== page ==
I have an addiction. I call it bibliomania. Every time I walk into a book store I have this near irresistible urge to buy everything I see. I manage to keep it in check most of the time. It’s actually been almost a year since I purchased a book for myself. But this NetGalley thing… it’s trouble.
NetGalley is the pusher standing just a mouse click away whispering sweet nothings into my ear. “Ooh, look at this one,” he says. “Doesn’t it look awesome? You know you want to try it. Here, I’ll give it to you for free.” I resist as long as I can until the temptation is too great, but eventually my will is eroded to the point that my pent-up desires burst forth and I gorge myself on the ebook goodness.
So yeah, if you haven’t figured it out yet, I recently signed up to review a mess of new galleys. I tried to be discerning about what I picked, but, well… you know how it goes. One thing leads to another and suddenly you’ve got half a dozen new titles to review and not a bit more time to read them.
Oh well. Is what it is, I guess. Here’s a run-down of the titles I picked up:
Nine for the Devil by Mary Reed and Eric Mayer - Historical mystery set in
Constantinople circa 548 involving the supposed murder of Empress Theodora. Emperor Justinian assigns his Lord Chamberlain to find her murderer, and then off we go.
Hurt Machine by Reed Farrel Coleman –It’s billed as a “Moe Prager Mystery,” but since I don’t know who that is, it means nothing to me. It has PIs and a murder or two in it, so I’m willing to give it a shot.
Seven Princes by John R. Fultz – This one is for Ruben. It’s Fantasy, and there’s a general plot overview here, but I’m not sure what this title will hold. I hope it’s good. I hope it’s not your typical high fantasy drivel. We’ll have to wait and see how it turns out.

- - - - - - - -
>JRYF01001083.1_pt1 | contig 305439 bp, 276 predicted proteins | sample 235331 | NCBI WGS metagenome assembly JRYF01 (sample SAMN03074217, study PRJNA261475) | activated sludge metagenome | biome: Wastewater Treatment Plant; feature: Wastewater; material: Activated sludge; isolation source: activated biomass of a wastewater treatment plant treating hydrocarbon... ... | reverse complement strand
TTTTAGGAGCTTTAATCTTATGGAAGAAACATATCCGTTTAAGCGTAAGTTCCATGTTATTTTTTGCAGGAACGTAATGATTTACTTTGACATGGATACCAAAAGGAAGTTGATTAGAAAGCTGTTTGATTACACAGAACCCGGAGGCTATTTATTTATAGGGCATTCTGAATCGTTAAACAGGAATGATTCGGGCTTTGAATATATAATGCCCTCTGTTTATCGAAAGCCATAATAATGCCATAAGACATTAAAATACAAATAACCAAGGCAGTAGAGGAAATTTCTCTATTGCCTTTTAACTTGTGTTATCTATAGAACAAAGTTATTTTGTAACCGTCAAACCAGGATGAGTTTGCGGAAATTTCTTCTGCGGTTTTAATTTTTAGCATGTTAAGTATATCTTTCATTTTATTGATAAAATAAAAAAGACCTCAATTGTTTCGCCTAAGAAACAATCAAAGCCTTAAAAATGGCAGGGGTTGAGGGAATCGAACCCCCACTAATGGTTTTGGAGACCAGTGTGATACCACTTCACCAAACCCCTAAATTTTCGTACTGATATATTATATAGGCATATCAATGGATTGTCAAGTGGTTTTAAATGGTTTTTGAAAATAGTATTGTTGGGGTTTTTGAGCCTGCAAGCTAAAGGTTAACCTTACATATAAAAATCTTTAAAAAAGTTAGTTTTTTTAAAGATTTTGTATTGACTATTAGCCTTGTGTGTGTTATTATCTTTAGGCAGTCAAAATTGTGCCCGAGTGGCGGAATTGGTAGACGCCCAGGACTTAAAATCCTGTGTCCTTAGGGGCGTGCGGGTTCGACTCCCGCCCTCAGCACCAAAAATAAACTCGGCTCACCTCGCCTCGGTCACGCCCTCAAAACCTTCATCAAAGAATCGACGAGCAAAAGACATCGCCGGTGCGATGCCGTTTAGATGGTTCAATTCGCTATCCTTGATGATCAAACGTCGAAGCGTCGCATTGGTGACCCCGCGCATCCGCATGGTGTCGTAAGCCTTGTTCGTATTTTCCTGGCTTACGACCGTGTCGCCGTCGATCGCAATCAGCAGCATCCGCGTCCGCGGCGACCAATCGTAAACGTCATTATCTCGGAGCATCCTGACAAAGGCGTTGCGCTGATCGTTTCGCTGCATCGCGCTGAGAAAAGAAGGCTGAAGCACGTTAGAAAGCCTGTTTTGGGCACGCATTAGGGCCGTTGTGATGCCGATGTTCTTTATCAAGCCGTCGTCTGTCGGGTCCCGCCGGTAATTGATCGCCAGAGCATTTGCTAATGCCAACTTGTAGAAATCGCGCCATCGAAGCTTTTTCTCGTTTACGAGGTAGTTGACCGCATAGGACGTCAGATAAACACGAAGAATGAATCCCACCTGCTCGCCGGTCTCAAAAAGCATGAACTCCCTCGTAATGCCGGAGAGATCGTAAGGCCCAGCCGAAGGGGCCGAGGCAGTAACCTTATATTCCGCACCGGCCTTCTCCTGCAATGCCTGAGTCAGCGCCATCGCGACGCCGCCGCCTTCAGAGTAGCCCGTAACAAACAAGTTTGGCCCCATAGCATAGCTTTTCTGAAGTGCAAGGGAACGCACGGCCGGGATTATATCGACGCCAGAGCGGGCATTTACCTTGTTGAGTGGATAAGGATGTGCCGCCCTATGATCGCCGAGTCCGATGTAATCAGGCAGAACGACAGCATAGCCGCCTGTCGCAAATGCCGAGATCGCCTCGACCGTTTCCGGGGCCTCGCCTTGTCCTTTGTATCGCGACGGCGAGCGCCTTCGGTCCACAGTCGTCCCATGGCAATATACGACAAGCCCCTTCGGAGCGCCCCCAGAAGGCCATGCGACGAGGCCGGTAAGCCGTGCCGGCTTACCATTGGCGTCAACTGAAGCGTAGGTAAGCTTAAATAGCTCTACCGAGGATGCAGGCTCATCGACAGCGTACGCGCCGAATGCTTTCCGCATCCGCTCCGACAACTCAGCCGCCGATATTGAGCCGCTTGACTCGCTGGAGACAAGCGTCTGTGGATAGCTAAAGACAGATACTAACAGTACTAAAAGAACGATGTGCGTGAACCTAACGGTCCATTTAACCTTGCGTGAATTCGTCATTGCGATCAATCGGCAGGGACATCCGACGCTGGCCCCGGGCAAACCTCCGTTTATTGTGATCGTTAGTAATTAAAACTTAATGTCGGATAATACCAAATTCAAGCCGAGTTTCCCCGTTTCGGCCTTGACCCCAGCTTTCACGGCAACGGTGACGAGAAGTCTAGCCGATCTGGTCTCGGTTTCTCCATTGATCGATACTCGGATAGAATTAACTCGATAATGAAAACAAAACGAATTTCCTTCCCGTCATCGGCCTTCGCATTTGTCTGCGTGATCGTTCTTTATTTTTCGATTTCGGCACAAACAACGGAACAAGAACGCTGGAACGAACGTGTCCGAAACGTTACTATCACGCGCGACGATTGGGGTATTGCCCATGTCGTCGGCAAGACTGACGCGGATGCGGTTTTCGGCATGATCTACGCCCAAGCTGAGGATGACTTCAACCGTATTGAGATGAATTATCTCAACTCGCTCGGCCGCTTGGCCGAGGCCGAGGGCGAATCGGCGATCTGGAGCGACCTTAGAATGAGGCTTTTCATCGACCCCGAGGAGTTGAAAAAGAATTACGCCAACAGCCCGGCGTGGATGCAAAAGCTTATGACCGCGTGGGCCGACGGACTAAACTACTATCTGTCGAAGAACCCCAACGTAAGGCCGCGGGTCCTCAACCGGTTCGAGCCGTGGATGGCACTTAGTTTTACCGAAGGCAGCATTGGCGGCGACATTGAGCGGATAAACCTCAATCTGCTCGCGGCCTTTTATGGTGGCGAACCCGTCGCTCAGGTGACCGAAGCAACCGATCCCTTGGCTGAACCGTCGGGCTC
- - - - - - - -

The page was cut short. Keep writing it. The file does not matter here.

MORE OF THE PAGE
Supernatural Noir edited by Ellen Datlow – Remember what I said about anything with Noir in the title? Yeah, this is one of those. It’s supposed to be a short story anthology of tales involving (what else?) both the supernatural and the Noir. It could be genius, and it could be a turd sandwich. I’m hoping for the former, but I’ll have to reserve my judgments until I get around to reading it.
David Goodis: Five Noir Novels of the 1940s and 50s – Of all my new Galleys, this is the one I’m probably most excited about. David Goodis is a highly regarded author of crime and noir fiction from (you guessed it) the 40s and 50s. And wouldn’t you know it, that happens to be one of my favorite eras of mystery fiction. I was salivating the moment I saw the title.
So that's the damage. Lots of Noir, as if anyone should be surprise. It’s anybody’s guess when I’ll get around to reading all of these. I still had a couple other galleys I needed to read before I requested this mess, and now my “to read” stack is sitting just shy of 100 books. Crazy, right?
Ah, but such is the burden of a book nerd, and I shoulder it happily. If this is to be my lot in life, I’m going to do my best to enjoy the hell out of it.